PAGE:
World is failing former Yazidi sex slaves: Amnesty International
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By Emma Batha
LONDON (Thomson Reuters Foundation) - Yazidi women and girls who survived being held as sex slaves by Islamic State urgently need better care and support to recover from the horrific abuse they suffered in captivity, which has led some to attempt suicide, Amnesty International said on Monday.
Gang-raped, tortured, deprived of food and traded among militants during their imprisonment, they need counseling, medical treatment and financial help that they are not getting, it said.
Islamic State (IS) militants, who control a swathe of Iraq and Syria, have killed or enslaved thousands of Yazidis since overrunning the town of Sinjar in northern Iraq in August 2014.
Young girls were taken as sex slaves, while boys were trained as fighters.
One Yazidi woman, abducted with five of her children, said her 13-year-old daughter set herself on fire following her release and died three days later, according to Amnesty researchers who visited the Kurdish region of Iraq in August.
"She said she could not take it any more. She was in pain all the time, she cried all the time," her mother was quoted as saying in Amnesty's report.
The family had repeatedly asked for the daughter to get specialized therapy abroad, the mother said.
Other Yazidis said they suffered severe depression and some had considered or attempted suicide after their ordeals.
"These distressing testimonies highlight the urgent need for greater international support to help survivors cope with the long-lasting physical and psychological trauma of the abuse they have endured and witnessed," said Lynn Maalouf, deputy director for research at Amnesty's Beirut office, in a statement.
"The international community must translate its shock and horror at IS crimes ... into concrete actions."
Survivors suffer further as they grieve for lost relatives, fear for loved ones still captive and live in destitution with impoverished families or in displacement camps, Amnesty said.
Some escaped, while others were released after families had paid ransoms and are struggling to pay debts of up to tens of thousands of dollars, it said.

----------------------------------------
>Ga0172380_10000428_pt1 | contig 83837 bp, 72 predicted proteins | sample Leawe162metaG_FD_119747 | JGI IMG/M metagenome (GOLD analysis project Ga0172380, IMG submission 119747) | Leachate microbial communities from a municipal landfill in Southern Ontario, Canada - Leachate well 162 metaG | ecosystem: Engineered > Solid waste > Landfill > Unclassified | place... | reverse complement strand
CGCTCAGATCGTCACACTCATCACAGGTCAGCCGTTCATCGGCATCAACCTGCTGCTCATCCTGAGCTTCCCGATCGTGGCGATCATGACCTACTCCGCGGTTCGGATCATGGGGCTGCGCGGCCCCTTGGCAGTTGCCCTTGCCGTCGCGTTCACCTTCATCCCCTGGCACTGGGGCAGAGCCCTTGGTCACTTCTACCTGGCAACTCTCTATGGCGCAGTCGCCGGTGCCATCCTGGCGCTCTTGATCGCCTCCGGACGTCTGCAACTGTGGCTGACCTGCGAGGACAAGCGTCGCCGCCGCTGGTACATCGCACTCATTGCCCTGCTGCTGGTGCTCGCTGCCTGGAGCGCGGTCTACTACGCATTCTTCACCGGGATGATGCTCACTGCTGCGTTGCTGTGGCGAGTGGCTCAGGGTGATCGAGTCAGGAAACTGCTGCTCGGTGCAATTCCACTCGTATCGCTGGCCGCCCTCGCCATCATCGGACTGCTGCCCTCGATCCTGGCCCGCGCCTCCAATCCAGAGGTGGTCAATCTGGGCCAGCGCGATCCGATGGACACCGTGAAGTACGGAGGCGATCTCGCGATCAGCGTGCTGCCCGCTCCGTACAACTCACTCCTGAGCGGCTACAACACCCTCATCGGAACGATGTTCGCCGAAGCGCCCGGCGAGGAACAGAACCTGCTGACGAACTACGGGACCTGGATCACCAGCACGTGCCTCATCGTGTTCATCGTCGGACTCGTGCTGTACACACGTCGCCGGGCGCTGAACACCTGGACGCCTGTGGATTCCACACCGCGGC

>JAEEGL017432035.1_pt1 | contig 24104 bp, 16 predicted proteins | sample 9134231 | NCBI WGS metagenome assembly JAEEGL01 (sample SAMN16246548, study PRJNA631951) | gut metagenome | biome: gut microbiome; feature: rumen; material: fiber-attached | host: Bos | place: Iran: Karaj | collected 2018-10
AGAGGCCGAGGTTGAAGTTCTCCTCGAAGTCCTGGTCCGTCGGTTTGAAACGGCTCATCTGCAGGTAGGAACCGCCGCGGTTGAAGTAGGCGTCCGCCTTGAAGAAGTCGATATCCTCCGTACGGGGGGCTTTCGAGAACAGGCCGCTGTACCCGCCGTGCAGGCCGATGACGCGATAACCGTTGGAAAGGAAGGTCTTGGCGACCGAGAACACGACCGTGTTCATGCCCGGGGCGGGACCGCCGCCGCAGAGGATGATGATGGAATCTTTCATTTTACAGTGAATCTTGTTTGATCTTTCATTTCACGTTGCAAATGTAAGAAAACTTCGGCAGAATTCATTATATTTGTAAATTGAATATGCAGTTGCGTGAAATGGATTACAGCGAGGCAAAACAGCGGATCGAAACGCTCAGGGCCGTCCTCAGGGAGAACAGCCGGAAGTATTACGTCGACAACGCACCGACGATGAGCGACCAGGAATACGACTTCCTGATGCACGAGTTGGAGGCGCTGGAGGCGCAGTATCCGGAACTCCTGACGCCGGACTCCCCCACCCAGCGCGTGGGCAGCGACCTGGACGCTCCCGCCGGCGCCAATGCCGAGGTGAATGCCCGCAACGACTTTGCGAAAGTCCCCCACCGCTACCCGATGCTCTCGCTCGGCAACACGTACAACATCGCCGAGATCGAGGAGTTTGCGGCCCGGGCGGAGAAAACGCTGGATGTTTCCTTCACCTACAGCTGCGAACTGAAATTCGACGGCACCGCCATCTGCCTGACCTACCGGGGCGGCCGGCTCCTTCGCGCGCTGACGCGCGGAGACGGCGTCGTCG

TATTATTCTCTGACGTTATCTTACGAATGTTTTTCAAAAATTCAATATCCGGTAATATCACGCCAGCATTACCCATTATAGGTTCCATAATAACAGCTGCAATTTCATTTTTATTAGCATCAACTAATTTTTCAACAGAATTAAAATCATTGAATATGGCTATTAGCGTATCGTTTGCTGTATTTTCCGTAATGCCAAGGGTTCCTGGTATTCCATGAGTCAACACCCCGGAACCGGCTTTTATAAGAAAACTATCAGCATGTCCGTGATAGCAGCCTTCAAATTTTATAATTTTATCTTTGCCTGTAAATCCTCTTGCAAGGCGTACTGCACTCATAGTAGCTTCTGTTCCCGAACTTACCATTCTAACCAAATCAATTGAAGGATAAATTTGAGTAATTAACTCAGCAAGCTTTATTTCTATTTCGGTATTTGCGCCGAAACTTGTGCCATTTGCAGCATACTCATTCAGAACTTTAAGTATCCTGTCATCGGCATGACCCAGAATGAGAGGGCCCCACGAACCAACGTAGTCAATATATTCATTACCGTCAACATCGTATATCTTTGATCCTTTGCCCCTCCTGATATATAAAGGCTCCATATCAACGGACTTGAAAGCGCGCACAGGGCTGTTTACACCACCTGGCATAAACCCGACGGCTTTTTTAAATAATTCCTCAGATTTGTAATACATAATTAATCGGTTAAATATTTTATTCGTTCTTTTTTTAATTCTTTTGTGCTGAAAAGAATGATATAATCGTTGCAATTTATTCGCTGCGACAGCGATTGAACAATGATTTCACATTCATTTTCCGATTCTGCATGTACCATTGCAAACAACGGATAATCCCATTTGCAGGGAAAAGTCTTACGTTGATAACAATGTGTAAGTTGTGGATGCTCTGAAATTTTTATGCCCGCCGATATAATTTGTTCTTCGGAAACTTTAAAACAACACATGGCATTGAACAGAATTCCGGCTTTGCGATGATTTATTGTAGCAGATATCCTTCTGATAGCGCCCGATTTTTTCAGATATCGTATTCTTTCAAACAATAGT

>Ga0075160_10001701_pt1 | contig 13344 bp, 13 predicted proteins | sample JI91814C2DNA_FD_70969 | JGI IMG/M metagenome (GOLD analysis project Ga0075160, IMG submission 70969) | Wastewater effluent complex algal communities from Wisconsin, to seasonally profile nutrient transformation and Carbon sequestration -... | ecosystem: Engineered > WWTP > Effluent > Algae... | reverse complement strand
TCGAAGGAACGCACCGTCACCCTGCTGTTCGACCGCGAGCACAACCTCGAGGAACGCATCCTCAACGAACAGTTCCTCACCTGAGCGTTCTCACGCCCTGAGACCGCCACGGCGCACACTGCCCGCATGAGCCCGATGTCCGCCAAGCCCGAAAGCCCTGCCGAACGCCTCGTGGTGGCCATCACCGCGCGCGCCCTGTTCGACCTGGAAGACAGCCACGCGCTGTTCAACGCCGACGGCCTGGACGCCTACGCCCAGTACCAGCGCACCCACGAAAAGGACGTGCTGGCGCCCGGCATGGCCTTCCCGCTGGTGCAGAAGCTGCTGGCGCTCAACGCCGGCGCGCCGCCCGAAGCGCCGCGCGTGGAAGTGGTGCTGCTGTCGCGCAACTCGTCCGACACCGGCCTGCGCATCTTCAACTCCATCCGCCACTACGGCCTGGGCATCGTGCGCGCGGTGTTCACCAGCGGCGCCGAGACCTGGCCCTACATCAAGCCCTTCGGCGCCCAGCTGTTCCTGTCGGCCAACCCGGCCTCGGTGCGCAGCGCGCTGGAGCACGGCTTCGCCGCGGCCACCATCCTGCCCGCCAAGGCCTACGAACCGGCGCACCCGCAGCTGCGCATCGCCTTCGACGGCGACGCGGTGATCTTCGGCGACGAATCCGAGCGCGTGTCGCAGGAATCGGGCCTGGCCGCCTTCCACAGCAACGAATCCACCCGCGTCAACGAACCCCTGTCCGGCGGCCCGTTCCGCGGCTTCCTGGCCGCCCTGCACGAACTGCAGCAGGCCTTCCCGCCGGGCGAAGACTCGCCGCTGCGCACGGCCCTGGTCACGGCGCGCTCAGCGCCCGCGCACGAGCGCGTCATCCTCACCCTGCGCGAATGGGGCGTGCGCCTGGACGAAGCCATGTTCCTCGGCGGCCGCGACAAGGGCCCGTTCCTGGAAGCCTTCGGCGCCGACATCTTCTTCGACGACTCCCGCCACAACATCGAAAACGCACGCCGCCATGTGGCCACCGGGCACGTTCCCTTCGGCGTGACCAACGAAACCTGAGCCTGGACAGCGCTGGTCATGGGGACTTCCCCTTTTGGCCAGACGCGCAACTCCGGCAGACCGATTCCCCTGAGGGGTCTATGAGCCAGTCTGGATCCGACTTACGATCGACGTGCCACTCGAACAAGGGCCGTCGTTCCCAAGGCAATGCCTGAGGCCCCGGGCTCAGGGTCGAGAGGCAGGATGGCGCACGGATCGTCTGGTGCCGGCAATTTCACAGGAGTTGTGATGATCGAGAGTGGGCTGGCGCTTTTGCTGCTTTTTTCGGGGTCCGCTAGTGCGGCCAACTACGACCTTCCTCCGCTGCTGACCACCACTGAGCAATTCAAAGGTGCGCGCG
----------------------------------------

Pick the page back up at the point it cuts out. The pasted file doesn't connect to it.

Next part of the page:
One teenage girl, passed among fighters in Iraq and Syria, said she was raped and assaulted by her captors who also beat her three-month-old baby and at times starved them.
She still suffers physical and psychological wounds, Amnesty said.
Amnesty said a system should be set up to assess the needs of Yazidis when they emerge from captivity and funding should be provided for specialized support and treatment programs.
Existing services and humanitarian assistance provided by government organizations, charities and United Nations agencies are underfunded and vary in quality, it said.
Amnesty called on countries to follow the example of Germany which has accepted 1,080 Yazidis - survivors of sexual violence and their relatives.
They are receiving trauma therapy and will be allowed to rebuild their lives in Germany.
Thousands of Yazidi women and girls remain in captivity, officials and activists estimate.
United Nations investigators have said IS is committing genocide against the Yazidis, whose beliefs combine elements of several ancient Middle Eastern religions.
"It is like we are not human to them," said one 16-year-old girl who gave birth during nearly two years of captivity.
(Editing by Ellen Wulfhorst. Please credit the Thomson Reuters Foundation, the charitable arm of Thomson Reuters, which covers humanitarian news, women's rights, trafficking, corruption and climate change. Visit news.trust.org to see more stories.)
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